" To deny prejudgment interest, the court must find circumstances that would make it inequitable for the losing party to pay it." 1 Thomas J. Schoenbaum, Admiralty & Mar. Law § 3-2, at 121 (5th ed. 2011) (citing Inland Oil & Transp. Co. v. Ark-White Towing Co., 696 F.2d 321, 327-28 (5th Cir. 1983)). Such " peculiar circumstances" include " an unwarranted delay in bringing suit, a damages award substantially less than that sought, a genuine dispute regarding liability, complex legal and factual issues, and a bad[-]faith claim." U.S. Fire Ins., 966 F.2d at 828 n.14 (4th Cir. 1992) (citing Nunley v. M/V Dauntless Colocotronis, 863 F.2d 1190, 1204 (5th Cir. 1989); Phillips Petroleum Co. v. Stokes Oil Co., 863 F.2d 1250, 1258 (6th Cir. 1988)). However, the United States Supreme Court instructs that whether interest on damages should be allowed " depends upon the circumstances of each case, and rests very much in the discretion of the tribunal which has to pass upon the subject, whether it be a court or a jury." City of Milwaukee v. Cement Div., Nat'l Gypsum Co., 515 U.S. 189, 196, 115 S.Ct. 2091, 132 L.Ed.2d 148 (1995) (quoting The Scotland, 118 U.S. 507, 518-19, 6 S.Ct. 1174, 30 L.Ed. 153 (1886)). Recognizing that the " essential rationale for awarding prejudgment interest is to ensure that an injured party is fully compensated for its loss," id. at 195, the Supreme Court has held that " neither a good-faith dispute over liability nor the existence of mutual fault [alone] justifies the denial of prejudgment interest in an admiralty . . . case," id. at 199.

III. DISCUSSION

A. Prejudgment Interest Rate

Plaintiff asserts that the contractual interest rate, 2% per month, or 24% per year, is the appropriate rate that would compensate Plaintiff for its lost opportunity costs. Plaintiff also observes that, because the maximum award it can receive is $850,000, the jointly stipulated amount of the security bond posted by Claimant, even if the Court did award the contractual interest rate, Plaintiff would effectively receive prejudgment interest of only approximately 7.5% per year rather than 24% per year. In the event the Court disagrees that the contractual interest rate is appropriate, Plaintiff argues that the Court should award prejudgment interest at the prime rate, which Plaintiff's counsel asserts has remained at 3.25% during the relevant time period.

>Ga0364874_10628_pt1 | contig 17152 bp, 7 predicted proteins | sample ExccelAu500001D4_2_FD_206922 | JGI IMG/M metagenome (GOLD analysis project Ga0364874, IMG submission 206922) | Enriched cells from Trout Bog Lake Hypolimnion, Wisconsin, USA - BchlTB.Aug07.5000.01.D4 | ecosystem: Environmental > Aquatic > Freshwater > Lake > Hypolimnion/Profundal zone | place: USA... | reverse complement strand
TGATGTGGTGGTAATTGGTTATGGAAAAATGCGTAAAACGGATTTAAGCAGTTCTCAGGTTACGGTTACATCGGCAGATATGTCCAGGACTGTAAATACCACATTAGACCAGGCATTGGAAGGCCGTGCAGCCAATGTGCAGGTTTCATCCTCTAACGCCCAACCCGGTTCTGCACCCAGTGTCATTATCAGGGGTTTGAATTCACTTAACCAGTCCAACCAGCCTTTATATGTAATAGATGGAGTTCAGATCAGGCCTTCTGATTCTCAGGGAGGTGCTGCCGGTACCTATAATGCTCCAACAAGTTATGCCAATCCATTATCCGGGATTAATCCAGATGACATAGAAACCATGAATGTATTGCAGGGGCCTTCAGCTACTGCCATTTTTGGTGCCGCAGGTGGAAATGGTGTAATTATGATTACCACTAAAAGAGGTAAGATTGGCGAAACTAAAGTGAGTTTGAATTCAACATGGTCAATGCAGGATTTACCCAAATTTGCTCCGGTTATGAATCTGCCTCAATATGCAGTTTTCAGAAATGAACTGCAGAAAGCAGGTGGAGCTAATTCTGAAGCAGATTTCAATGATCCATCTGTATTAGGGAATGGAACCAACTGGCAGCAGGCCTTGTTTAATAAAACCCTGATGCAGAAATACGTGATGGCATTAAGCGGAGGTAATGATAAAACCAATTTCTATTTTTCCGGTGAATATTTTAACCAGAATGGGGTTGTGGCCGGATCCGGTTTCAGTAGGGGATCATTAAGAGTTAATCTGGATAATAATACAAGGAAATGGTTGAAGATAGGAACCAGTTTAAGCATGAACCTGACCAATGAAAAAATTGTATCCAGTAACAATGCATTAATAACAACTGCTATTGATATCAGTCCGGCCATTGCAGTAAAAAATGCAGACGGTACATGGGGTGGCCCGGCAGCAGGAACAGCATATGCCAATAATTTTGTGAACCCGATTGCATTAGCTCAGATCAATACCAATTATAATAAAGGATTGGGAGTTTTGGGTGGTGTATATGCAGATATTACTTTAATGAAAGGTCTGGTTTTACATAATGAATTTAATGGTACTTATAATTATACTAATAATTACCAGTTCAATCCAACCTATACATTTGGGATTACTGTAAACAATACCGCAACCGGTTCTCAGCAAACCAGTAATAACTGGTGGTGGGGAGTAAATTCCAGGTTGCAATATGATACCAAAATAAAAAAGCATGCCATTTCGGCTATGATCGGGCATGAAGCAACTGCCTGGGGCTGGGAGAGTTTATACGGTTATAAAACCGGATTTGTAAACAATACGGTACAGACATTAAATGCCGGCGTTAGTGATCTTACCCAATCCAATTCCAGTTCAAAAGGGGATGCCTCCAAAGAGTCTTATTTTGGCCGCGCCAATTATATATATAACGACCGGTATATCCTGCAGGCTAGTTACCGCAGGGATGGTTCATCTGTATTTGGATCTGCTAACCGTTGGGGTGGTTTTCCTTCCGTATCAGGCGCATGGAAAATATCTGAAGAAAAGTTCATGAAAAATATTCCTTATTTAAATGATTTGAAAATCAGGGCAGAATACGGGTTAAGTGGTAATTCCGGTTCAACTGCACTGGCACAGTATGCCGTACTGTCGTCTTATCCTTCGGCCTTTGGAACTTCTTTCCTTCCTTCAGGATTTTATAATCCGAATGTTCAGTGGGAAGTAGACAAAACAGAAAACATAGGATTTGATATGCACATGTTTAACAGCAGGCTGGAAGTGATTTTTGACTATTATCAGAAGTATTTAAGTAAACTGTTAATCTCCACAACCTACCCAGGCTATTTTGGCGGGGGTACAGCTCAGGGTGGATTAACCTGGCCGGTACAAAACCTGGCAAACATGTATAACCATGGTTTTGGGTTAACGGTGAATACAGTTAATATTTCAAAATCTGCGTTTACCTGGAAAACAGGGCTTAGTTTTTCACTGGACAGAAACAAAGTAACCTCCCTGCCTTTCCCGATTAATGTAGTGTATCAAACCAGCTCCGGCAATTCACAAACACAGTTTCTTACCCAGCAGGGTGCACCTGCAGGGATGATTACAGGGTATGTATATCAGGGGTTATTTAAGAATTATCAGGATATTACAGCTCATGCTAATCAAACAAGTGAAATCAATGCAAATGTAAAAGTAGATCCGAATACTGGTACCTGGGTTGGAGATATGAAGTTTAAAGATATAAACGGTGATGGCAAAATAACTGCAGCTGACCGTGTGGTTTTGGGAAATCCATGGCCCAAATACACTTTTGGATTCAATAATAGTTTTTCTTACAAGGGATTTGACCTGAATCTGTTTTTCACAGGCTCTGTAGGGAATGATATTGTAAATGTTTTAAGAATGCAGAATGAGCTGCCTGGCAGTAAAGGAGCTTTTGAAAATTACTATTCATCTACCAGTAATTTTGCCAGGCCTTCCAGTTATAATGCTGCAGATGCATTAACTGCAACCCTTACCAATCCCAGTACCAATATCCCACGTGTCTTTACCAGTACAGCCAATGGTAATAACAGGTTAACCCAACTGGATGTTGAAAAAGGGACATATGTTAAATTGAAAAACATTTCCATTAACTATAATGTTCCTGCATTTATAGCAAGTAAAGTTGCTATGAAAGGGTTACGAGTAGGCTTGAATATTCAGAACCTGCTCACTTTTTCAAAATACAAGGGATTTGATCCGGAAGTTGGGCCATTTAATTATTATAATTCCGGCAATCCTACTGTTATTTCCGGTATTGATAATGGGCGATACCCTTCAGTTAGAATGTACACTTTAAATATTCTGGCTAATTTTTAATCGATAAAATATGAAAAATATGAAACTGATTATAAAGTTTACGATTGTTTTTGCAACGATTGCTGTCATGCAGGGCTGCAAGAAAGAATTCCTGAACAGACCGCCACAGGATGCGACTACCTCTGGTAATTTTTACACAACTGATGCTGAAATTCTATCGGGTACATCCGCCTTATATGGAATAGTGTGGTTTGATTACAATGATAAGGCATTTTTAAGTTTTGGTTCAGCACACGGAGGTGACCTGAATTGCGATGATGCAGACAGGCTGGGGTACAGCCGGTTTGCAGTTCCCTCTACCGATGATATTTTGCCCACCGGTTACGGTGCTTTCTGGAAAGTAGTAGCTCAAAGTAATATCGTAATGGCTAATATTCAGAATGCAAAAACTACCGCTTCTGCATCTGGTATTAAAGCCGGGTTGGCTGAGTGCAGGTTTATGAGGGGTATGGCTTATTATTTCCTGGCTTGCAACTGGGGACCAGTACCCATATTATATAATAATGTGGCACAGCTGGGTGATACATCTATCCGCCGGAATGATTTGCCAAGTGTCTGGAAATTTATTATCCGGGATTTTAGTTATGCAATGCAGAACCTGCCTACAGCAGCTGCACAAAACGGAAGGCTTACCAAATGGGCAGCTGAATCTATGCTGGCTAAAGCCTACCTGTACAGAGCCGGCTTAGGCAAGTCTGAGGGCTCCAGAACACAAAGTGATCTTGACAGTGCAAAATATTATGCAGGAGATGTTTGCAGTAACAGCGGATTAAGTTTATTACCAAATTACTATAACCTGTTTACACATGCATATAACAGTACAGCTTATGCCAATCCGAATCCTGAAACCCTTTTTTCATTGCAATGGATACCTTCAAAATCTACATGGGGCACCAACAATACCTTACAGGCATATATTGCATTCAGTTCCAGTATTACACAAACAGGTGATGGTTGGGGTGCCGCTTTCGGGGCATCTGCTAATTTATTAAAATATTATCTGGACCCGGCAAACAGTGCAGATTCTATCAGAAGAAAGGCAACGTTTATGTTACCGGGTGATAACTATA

Claimant, on the other hand, asserts that the Court should not award Plaintiff any prejudgment interest at all, but in the event that the Court determines some amount of prejudgment interest is necessary, the Court should award such interest at the 3-month Treasury bill rate, which Claimant's counsel asserts is presently .03%. See Triton, 671 F.Supp.2d at 765 (awarding prejudgment interest at 3-month Treasury bill rate, observing that " a rate based on 'short-term, risk free obligations' fairly compensates [plaintiff] for its loss of the price of the necessaries" ).

The Court finds no " peculiar circumstances" in this case that render inequitable the award of prejudgment interest to Plaintiff. U.S. Fire Ins., 966 F.2d at 828 n.14. Plaintiff did not delay in bringing suit; the damages award will not be substantially less than that sought; the issues were not particularly complex; and, Plaintiff did not bring suit in bad faith. Id. Furthermore, the parties' dispute was not frivolous, but, rather, was " a good-faith dispute," which the Supreme Court has held does not " justif[y] the denial of prejudgment